Rand Paul’s race for US Senate in Kentucky has quickly come to exemplify everything that is right — and wrong — with the mainstream conservative movement. Let’s start with what’s right: as the son of the outspoken, anti-establishment Republican Congressman Ron Paul, eye surgeon Rand Paul entered a daunting GOP senate race promising to shake things up on Capitol Hill, quickly won the support of grassroots conservatives with his earnest limited government message, and now has a substantial lead in the polls over his more established opponent, Trey Grayson.

Now for what’s wrong with the mainstream conservative movement — or as former Vice President Dick Cheney announced earlier this month: “I’m a lifelong conservative, and I can tell the real thing when I see it. I have looked at the records of both candidates in the race, and it is clear to me that Trey Grayson is right on the issues that matter.”

Cheney is a Bush Republican and as such, it might be first worth noting what issues don’t matter to him — exorbitant government spending, TARP bailouts, amnesty for illegal aliens, massive entitlement expansions of Medicare and increasing federal control of public education through programs like No Child Left Behind. Bush grew government more than any president since Lyndon Johnson, doubling the national debt, something Cheney famously dismissed by saying “deficits don’t matter.” Trey Grayson, whom Cheney considers the “real thing,” is a former Democrat who voted for and supported Bill Clinton in 1992, and though his former party affiliation has been of some concern to Republican voters in Kentucky, it doesn’t seem to faze Cheney, who still insists Grayson is right on the “issues that matter.” What the former vice president neglects to mention is that for “conservatives” of his stripe only one issue matters.

Reported The Politico earlier this month: “a well-connected former aide to Vice President Dick Cheney convened a conference call last week between Grayson and a group of leading national security conservatives to sound the alarm about Paul. ‘On foreign policy, [global war on terror], Gitmo, Afghanistan, Rand Paul is NOT one of us … It is our hope that you can help us get the word out about Rand Paul’s troubling and dangerous views on foreign policy.’ ”

What are Paul’s “troubling” and “dangerous” views on foreign policy? Like Republican Congressman Walter Jones; GOP Senator Tom Coburn; the late editor of National Review, William F. Buckley; and a majority of Americans, Paul regrets the U.S.’s decision to invade Iraq. Like conservative pundits Pat Buchanan and the late Robert Novak, Paul says he would have opposed going into Iraq in 2003. Like John McCain, Paul has concerns about Gitmo, but unlike his father Ron, son Rand does not believe its prisoners should be tried in civilian courts. Like conservative columnist George Will, Paul has serious reservations about President Obama’s escalation of the war in Afghanistan. Like Dwight Eisenhower, Paul fears government waste, particularly as it relates to what Ike called the “military-industrial complex.” Paul also believes all wars should be declared by Congress, that the most important task of the federal government is national security and that defense should be the largest part of the national budget-albeit a much smaller national budget.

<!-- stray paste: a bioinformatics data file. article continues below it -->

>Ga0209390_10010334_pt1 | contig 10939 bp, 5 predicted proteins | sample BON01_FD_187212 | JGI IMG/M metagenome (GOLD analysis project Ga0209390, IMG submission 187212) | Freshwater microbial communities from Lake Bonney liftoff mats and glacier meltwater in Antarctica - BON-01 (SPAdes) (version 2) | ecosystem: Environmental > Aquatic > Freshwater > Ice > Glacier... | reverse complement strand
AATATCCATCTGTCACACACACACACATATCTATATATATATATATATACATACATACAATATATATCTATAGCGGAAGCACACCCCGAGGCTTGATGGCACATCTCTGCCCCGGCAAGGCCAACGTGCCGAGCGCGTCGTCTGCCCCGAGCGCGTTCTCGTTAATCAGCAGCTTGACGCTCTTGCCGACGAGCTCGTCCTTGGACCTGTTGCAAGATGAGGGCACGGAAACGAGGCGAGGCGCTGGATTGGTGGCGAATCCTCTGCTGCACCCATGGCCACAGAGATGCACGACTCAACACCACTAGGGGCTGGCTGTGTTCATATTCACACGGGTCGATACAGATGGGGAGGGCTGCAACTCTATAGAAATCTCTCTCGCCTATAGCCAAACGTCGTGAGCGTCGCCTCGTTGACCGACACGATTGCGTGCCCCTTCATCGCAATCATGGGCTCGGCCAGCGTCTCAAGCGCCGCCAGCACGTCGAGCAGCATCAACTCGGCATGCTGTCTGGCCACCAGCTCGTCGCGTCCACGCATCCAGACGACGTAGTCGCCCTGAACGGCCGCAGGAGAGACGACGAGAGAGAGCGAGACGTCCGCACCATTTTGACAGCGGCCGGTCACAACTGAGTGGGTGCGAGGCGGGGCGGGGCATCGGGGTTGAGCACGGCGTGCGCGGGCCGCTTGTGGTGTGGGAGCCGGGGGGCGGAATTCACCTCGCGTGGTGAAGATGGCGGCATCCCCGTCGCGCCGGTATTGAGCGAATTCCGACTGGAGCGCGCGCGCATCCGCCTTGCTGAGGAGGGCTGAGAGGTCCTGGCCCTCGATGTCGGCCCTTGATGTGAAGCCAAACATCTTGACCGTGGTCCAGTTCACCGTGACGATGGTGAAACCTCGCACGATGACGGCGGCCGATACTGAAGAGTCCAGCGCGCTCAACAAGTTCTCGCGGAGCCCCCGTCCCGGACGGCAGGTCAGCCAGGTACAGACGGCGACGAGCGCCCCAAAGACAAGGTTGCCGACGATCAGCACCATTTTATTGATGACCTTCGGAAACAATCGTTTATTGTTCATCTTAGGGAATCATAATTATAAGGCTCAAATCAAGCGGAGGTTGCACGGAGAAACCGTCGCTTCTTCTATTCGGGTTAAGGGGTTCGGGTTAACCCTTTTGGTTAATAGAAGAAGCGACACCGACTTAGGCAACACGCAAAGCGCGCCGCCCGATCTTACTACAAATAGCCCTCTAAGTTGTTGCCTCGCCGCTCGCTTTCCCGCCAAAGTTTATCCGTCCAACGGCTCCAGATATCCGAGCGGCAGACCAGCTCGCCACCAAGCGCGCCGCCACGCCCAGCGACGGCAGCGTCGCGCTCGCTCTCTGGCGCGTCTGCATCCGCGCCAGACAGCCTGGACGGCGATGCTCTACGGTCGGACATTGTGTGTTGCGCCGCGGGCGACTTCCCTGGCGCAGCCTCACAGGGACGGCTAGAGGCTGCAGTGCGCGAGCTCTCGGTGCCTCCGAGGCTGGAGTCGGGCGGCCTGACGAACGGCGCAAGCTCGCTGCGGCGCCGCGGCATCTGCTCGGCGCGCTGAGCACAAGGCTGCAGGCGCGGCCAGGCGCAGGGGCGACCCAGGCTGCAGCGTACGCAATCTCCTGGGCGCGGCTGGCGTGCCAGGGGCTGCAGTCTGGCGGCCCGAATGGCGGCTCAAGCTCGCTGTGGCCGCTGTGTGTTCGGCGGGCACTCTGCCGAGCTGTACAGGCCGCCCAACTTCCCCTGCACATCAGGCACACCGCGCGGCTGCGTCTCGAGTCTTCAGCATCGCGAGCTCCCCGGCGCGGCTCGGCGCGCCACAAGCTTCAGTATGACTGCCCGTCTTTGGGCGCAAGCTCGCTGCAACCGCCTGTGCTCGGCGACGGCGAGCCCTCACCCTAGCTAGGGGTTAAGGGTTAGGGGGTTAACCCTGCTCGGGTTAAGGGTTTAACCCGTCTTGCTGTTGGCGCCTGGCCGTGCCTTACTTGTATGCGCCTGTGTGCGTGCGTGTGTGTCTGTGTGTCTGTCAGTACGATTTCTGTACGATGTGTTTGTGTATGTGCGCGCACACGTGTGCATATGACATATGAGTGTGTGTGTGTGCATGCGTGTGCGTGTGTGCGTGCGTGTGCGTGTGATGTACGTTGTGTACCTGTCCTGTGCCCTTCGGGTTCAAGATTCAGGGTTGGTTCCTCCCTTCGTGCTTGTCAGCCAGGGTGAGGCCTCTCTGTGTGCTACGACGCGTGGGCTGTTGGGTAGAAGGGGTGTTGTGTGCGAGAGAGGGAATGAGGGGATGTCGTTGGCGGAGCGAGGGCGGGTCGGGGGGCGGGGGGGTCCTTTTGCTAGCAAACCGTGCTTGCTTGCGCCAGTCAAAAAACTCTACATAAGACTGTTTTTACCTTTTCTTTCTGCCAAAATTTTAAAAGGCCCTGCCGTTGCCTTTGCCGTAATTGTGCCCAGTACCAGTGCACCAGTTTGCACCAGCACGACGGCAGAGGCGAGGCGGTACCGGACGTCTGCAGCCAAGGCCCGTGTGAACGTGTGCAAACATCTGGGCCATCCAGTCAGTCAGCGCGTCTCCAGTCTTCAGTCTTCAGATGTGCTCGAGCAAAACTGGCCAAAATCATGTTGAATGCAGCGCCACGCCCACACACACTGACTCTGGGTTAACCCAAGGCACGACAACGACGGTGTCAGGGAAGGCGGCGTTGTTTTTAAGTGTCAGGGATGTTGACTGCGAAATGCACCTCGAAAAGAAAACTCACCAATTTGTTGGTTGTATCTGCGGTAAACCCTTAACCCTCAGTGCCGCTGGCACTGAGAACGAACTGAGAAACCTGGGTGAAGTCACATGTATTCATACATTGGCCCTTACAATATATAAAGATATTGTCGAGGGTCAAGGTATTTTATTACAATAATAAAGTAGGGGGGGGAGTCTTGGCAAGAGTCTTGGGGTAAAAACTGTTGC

A foreign policy that costs as much in lives and dollars as that of the United States deserves serious scrutiny, and Paul, the traditional conservative, believes in scrutinizing government as a whole. Cheney, the neoconservative, has never been concerned with fiscal issues, something his record reflects, and on his one “issue that matters” — foreign policy — Cheney apparently believes no questions should ever be permitted, hence his attacks on Paul. Yes, much to Cheney’s chagrin, Paul has raised practical questions about the effectiveness of our methods in fighting the war on terror, whether we are using our soldiers properly, and has even applied a cost/benefit analysis to our foreign policy, much like a conservative accountant seeking to protect his client’s resources. For his practicality, Paul has caused panic amongst the GOP leadership, or as The American Conservative‘s Daniel McCarthy noted, their conference call “is all about Rand Paul and says little about Trey Grayson. The neoconservative establishment is terrified of the prospect of a Senator Paul.”

Most of the Tea Partiers I’ve encountered are indeed horrified by Obama’s spending, but also now regret that they didn’t speak out when Bush was doing his fiscal worst. A fresh-faced young Republican senator willing to question wasteful spending, domestic and abroad, is anathema to an old Republican guard used to spending trillions anywhere they like, without any pesky questions. Establishment men like Cheney will no doubt see “trouble” in any candidate who encourages reflection, second-guessing, or the slightest criticism toward Republican mistakes of the past, primarily because the GOP leadership doesn’t consider those actions mistakes and has every intention of committing more in the future. And a former Bill Clinton Democrat who tows the establishment line on foreign policy is far less “dangerous” to someone like Dick Cheney, than any conservative Republican who would dare lead other Republicans to finally question whether our foreign policy might be more trouble than it’s worth.